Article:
Clarke and Bell, 1873. Former fish market on the site of the Merchants Guild Hall (now demolished) and enclosing the 17th-century Merchants steeple to NE (see separate item). The site is an irregular triangle and consists of the Main Hall which has an elaborate cast-iron interior
and the E halls of plainer construction and circa 1889 date by John Carrick, architect. The whole fish market was internally redesigned 1987-8 around the original structural features as a shopping centre.
CLYDE STREET (S) ELEVATION: Main 8-bay show facade to Fish Market main hall, and to extreme right 3-bay facade of E halls.
8-bay Main Halls: polished ashlar, rusticated at ground. 8-bay front with round arched openings, to 3rd and 7th bays (from left) full height pilastered vehicle entrances flanked by paired engaged giant de l'Orme columns supporting projecting entablature, elaborate cast iron outer gates and tympani. Otherwise rusticated arches to shopfronts. Cornice over ground floor, swagged occuli at 1st with decorative cast iron ventilating grilles.
Decorated Doric frieze with cornice over, deep plain parapet, balustrading to centre 3 bays, over porticos plinths support winged sea horses flanking central medallion of Queen Victoria.
3-bay E section, now detached facade to E Hall, plainer than Main hall facade with 3 round arched vehicle entrances.
BRIDGEGATE (N) ELEVATION: long pedimented Renaissance facade to N, painted ashlar rusticated to ground, channelled to 1st. Arcaded ground floor with main 7-bay section (facade to Main Hall) to right, full height vehicle entrances to penultimate bays flank shop fronts.
Pilastered rectangular windows to 1st and 3 centre bays flanked by Glasgow City Arms and single windows.
Frieze and cornice with pediment over 7-bay section with 3-light window to tympanum, akroteria and central topical urn with fish finial at apex. To E, 6-bay plainer lower section (facade to E halls) has similar baying pattern with entrance archways flanked by shop fronts. To 1st, plain rectangular windows, at angle with Merchant Lane turret oriel.
MERCHANTS LANE (E) ELEVATION: brick walling. Single windows to 2 storeys at N end, attic windows light market halls.
INTERIOR: Main Hall: irregular rectangle, galleried on all sides, modern stairs give access to balconies. Galleries are supported on cast iron Doric columns, the roof on plain columns. Roof structure arched iron braces with decorative traceried spandrels supporting glazed and slated roof. Walling originally faced in white glazed bricks, now only surviving to N window surrounds.
E and Central Halls, lower subsidiary halls. Similar cast iron Doric columns support partly glazed slated roof.
Listing is the way that a building or structure of special architectural or historic interest is recognised by law through the Planning (Listed Buildings and Conservation Areas) (Scotland) Act 1997.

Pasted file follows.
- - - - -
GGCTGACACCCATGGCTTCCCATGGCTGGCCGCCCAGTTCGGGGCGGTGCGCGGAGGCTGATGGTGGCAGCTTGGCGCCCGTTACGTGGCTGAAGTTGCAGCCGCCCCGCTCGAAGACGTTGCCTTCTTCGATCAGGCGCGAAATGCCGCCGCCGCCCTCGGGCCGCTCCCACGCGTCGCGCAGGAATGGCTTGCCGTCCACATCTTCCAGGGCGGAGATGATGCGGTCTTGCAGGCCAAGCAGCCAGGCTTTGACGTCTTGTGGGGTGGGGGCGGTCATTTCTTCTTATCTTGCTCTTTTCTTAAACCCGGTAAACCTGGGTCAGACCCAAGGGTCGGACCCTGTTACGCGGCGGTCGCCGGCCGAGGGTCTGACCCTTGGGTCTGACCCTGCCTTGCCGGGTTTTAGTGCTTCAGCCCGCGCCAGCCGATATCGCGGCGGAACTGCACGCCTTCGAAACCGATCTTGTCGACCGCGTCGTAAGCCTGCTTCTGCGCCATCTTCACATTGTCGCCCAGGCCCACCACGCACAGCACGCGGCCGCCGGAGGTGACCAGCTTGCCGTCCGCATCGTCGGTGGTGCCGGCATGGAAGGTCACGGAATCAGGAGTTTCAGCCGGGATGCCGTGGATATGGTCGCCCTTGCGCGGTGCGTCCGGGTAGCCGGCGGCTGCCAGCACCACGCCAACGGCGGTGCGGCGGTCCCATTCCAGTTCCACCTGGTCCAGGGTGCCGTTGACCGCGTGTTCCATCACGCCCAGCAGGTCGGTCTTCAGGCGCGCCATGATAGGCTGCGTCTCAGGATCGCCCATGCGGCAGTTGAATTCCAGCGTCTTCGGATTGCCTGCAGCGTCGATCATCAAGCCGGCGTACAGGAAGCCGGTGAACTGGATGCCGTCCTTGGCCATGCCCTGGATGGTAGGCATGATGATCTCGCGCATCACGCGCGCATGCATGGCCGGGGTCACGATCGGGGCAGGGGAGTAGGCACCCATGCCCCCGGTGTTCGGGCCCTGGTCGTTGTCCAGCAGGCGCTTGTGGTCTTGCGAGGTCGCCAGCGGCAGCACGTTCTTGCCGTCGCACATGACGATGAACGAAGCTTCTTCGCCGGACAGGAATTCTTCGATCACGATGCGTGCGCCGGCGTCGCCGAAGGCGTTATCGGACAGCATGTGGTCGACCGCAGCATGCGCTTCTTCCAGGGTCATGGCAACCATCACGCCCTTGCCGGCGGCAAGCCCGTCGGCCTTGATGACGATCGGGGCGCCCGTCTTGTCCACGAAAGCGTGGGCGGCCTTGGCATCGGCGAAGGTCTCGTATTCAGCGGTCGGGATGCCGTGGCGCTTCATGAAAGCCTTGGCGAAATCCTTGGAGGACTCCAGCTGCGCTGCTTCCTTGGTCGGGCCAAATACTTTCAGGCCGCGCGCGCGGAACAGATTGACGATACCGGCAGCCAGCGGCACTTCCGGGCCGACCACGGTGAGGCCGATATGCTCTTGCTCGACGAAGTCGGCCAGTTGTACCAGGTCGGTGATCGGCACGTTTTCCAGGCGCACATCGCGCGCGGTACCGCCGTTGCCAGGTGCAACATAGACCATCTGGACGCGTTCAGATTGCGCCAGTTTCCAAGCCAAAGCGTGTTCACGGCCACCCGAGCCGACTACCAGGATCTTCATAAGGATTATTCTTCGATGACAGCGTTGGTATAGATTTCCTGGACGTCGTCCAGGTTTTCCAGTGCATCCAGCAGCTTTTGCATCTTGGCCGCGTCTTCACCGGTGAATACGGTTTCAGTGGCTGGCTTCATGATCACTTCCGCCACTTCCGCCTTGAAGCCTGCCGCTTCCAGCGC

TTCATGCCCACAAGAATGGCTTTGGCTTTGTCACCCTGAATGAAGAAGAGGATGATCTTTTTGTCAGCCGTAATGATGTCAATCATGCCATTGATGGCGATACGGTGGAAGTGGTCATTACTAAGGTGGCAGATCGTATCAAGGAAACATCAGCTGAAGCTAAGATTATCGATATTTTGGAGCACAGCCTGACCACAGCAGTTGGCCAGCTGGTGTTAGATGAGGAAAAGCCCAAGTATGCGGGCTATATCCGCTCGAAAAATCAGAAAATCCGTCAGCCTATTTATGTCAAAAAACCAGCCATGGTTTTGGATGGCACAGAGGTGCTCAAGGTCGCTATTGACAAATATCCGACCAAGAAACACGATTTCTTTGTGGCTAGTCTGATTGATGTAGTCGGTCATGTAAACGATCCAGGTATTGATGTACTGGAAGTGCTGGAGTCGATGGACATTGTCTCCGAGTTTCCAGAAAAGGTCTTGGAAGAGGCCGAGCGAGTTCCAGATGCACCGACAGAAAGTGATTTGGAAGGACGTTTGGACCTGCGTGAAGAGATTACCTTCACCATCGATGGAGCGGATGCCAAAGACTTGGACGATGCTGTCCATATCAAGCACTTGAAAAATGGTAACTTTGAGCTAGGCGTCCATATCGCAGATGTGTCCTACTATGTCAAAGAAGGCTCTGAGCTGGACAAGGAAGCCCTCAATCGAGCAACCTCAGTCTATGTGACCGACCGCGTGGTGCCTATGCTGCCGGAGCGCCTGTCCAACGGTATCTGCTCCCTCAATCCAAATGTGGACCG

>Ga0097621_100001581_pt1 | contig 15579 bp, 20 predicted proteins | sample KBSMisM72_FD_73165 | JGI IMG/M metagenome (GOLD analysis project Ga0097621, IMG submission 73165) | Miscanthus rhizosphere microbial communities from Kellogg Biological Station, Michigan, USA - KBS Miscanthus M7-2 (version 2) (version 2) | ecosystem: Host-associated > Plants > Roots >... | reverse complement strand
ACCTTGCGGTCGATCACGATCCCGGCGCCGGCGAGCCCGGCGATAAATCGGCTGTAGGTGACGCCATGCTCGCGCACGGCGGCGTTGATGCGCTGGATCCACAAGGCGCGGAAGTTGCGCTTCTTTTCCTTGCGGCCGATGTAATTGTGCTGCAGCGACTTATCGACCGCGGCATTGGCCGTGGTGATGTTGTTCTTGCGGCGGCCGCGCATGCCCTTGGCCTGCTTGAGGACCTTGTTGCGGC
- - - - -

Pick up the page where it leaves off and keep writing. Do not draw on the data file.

We list buildings of special architectural or historic interest using the criteria published in the Historic Environment Scotland Policy Statement.
The statutory listing address is the legal part of the listing. The information in the listed building record gives an indication of the special architectural or historic interest of the listed building(s). It is not a definitive historical account or a complete description of the building(s). The format of the listed building record has changed over time. Earlier records may be brief and some information will not have been recorded.
Listing covers both the exterior and the interior. Listing can cover structures not mentioned which are part of the curtilage of the building, such as boundary walls, gates, gatepiers, ancillary buildings etc. The planning authority is responsible for advising on what is covered by the listing including the curtilage of a listed building. For information about curtilage see www.historicenvironment.scot. Since 1 October 2015 we have been able to exclude items from a listing. If part of a building is not listed, it will say that it is excluded in the statutory address and in the statement of special interest in the listed building record. The statement will use the word 'excluding' and quote the relevant section of the Historic Environment Scotland Act 2014. Some earlier listed building records may use the word 'excluding', but if the Act is not quoted, the record has not been revised to reflect current legislation.
If you want to alter, extend or demolish a listed building you need to contact your planning authority to see if you need listed building consent. The planning authority is the main point of contact for all applications for listed building consent.
Find out more about listing and our other designations at www.historicenvironment.scot. You can contact us on 0131 668 8716 or at email@example.com.